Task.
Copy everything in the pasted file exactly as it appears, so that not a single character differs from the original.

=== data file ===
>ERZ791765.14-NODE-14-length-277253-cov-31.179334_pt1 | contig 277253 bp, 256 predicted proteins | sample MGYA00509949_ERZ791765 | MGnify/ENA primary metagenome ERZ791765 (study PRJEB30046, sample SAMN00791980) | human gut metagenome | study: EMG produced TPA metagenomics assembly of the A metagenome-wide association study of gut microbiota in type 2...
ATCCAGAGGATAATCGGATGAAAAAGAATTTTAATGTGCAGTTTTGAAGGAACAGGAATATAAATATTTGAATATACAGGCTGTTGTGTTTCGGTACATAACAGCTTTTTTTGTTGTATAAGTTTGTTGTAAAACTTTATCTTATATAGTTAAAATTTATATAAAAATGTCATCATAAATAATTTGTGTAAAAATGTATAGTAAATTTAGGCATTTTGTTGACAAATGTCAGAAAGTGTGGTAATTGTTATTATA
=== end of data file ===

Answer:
>ERZ791765.14-NODE-14-length-277253-cov-31.179334_pt1 | contig 277253 bp, 256 predicted proteins | sample MGYA00509949_ERZ791765 | MGnify/ENA primary metagenome ERZ791765 (study PRJEB30046, sample SAMN00791980) | human gut metagenome | study: EMG produced TPA metagenomics assembly of the A metagenome-wide association study of gut microbiota in type 2...
ATCCAGAGGATAATCGGATGAAAAAGAATTTTAATGTGCAGTTTTGAAGGAACAGGAATATAAATATTTGAATATACAGGCTGTTGTGTTTCGGTACATAACAGCTTTTTTTGTTGTATAAGTTTGTTGTAAAACTTTATCTTATATAGTTAAAATTTATATAAAAATGTCATCATAAATAATTTGTGTAAAAATGTATAGTAAATTTAGGCATTTTGTTGACAAATGTCAGAAAGTGTGGTAATTGTTATTATA